Guest Post by Amy Collett

In today’s market, the driven solopreneur can be a surprisingly powerful force. Creating a home-based business empowers you to define your own success, work the hours that make sense for you, and take your career in the directions that inspire you. Establishing success is a challenge, however, especially early on. The first year of working for yourself can feel like an uphill battle.

Fortunately, with allies like April Neill Public Relations, you can make the most of the first year and set yourself up for long-term success. Here’s a look at some of the best techniques you can use to establish a strong foundation for your business in the long run:

Secure and Track Your Funding

If you’re starting a solo consultancy or freelance business, you might think you don’t really need funding. However, you might be surprised at how much you’ll spend getting started. For example, you’ll need a website – just keeping a site live can cost as much as $135 a year, depending on the details. That’s not even factoring in the cost of using a site builder or web designer to make sure your site is attractive and functional.

Other costs – cloud storage to keep your computer space open, productivity apps that sync between devices, tools you’ll need for work or technology upgrades – they’ll all add up. You can use small business funding to help mitigate these costs and keep things affordable. However, it’s extremely important to track all of your business spending closely. Not only will this help you stay on budget, but it will be extremely valuable during tax time. After all, you can claim business expenses on your taxes, lowering how much you have to pay (or even leading to a return!)

Invest In Yourself

Another good reason to get funding is that you deserve to give your business the best shot possible through a strong self-investment. For example, hiring a marketing team can lead to great things for your business. In the early days especially, good branding and marketing can make or break your chance at success. After all, you can’t succeed without clients and customers, and marketing is the way to get them.

Another great investment is some kind of productivity system. Take some time to explore the options and see what works best for you. Some people work well using apps, others can’t function without a physical planner or organizer. Still, other people’s best bet is to hire a virtual personal assistant to keep track of tasks and make sure everything’s going as it should. Think about your own workstyle and use that as a jumping off point for how to get organized.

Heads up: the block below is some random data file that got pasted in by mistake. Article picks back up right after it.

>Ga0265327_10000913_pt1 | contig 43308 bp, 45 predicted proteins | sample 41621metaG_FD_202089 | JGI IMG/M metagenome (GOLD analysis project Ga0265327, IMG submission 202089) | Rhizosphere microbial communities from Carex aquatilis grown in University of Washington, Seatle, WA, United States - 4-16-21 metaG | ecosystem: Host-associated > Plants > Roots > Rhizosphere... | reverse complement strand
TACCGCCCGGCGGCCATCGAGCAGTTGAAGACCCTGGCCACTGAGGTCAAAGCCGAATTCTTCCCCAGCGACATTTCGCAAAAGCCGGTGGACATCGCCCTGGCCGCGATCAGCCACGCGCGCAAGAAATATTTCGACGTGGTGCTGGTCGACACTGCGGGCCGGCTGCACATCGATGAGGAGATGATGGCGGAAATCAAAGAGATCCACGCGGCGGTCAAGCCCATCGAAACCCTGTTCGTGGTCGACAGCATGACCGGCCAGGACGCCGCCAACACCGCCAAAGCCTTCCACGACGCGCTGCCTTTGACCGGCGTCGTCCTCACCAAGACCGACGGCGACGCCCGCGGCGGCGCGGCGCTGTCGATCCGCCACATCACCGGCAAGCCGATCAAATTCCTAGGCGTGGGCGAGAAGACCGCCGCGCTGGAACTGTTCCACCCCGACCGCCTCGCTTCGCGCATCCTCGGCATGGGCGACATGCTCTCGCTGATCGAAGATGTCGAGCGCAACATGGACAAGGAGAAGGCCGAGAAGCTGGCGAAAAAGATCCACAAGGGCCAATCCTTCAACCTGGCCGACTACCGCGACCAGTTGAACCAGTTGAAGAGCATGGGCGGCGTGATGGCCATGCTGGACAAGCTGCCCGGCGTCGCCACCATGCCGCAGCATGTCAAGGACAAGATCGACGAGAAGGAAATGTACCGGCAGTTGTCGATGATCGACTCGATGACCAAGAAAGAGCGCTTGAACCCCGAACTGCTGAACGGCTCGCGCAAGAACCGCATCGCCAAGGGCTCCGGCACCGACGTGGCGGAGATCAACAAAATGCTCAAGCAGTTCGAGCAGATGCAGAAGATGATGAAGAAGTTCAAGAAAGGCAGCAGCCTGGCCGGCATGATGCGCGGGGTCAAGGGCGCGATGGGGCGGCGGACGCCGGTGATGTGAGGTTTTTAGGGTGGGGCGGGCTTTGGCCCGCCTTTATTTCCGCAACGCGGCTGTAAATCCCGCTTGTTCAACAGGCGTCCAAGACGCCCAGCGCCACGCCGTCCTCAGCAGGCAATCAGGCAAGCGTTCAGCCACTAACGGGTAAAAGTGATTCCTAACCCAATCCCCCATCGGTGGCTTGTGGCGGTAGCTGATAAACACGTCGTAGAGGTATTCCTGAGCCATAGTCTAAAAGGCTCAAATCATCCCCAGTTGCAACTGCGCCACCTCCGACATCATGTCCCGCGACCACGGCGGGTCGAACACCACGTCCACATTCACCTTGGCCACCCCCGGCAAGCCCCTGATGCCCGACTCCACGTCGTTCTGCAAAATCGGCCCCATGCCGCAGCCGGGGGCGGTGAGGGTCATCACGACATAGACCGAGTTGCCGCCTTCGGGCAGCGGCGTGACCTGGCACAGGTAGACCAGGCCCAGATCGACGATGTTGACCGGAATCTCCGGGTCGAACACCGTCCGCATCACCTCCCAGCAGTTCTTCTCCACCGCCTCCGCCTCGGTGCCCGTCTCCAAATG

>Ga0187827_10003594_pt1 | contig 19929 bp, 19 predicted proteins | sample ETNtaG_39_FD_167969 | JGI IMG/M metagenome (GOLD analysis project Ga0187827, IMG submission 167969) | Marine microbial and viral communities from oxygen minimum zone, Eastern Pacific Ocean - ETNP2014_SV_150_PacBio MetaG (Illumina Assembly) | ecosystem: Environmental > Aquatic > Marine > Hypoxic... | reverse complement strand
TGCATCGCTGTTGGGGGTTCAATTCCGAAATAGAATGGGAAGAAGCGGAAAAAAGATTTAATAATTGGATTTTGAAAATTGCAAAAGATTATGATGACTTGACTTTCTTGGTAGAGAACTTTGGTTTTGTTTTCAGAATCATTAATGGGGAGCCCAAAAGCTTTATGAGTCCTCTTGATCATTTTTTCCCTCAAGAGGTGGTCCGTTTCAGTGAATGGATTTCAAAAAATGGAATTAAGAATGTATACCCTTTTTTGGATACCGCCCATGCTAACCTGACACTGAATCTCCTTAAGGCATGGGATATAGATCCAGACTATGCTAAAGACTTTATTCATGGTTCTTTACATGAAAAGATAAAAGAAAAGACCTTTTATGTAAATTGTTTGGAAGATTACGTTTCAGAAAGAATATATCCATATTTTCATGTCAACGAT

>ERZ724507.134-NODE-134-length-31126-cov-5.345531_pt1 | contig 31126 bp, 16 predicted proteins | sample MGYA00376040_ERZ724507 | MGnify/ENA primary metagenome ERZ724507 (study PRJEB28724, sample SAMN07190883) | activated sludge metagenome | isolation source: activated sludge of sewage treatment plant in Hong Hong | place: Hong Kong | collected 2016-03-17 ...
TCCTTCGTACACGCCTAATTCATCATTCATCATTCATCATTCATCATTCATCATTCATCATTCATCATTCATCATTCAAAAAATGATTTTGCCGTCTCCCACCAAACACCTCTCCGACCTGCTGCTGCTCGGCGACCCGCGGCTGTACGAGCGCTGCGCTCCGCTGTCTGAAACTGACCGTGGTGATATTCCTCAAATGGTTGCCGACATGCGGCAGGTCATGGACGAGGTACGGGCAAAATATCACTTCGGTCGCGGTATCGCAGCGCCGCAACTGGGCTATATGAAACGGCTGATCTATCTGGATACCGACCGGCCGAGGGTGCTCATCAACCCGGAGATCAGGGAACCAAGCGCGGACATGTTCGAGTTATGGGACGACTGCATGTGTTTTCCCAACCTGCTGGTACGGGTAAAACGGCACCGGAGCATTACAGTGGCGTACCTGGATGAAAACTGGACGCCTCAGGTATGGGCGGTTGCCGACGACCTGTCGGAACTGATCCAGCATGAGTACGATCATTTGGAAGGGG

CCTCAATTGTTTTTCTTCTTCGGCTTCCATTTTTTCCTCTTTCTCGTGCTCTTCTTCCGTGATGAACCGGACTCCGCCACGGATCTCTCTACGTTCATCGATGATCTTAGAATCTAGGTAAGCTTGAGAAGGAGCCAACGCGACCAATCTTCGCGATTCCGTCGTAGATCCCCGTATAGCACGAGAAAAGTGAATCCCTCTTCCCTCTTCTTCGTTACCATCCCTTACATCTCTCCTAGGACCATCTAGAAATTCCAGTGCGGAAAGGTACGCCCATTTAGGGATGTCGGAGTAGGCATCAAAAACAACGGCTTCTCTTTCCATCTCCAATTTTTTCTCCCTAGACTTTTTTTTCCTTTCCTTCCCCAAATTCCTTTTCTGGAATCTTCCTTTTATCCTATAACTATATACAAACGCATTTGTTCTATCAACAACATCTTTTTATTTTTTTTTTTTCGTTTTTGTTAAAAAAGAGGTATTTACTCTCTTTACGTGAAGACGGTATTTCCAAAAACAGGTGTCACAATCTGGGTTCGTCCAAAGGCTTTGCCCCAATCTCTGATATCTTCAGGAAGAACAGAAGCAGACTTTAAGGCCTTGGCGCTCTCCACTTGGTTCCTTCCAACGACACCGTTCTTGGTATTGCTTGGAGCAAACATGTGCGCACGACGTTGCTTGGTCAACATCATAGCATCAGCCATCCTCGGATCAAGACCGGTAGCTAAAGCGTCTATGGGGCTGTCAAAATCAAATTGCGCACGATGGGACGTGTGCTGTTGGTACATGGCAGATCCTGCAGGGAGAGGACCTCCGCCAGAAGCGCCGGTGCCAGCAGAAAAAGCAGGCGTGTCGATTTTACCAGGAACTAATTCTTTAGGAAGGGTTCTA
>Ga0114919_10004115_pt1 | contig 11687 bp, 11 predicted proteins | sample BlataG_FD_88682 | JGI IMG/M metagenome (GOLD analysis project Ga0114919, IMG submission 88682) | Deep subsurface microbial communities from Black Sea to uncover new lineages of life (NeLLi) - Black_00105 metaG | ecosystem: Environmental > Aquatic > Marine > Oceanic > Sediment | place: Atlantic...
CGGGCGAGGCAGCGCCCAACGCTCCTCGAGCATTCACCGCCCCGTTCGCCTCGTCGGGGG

Be Flexible

On the topic of workstyle, however, you should also be prepared to see that change over the first year. After all, if you’ve never worked for yourself, you may not even know what your self- employed workflow looks like. Once you’re no longer constrained by outside schedules and demands, you have the freedom to find the flow that works best for you. Try to stay flexible, and allow yourself to figure out just what an ideal workday looks like for you.

You can use your employed workstyle to get a sense for what might work. For example, maybe you were always super productive in the mornings, but couldn’t seem to stay on track in the afternoon. When you work for yourself, maybe you dedicate afternoons to going on a walk, reading a book, or other forms of self-care and relaxation. Then get back to it in the evening, refreshed from your break. This is just one possibility: Explore your options. You might be surprised by how far your ideal schedule is from the traditional 9-5.

Our final piece of advice: expect a struggle. The first year is hard on businesses – in fact, most businesses don’t really turn a profit till year two or even three. This isn’t a reason to be pessimistic, and in fact we recommend you go in with an attitude of determined optimism. It’s going to be a challenge, but you’ve got the stuff to handle it. It’s time to fight for those dreams.

Turn to April Neill Public Relations for more tips like these and for professional expertise in meeting your outreach needs.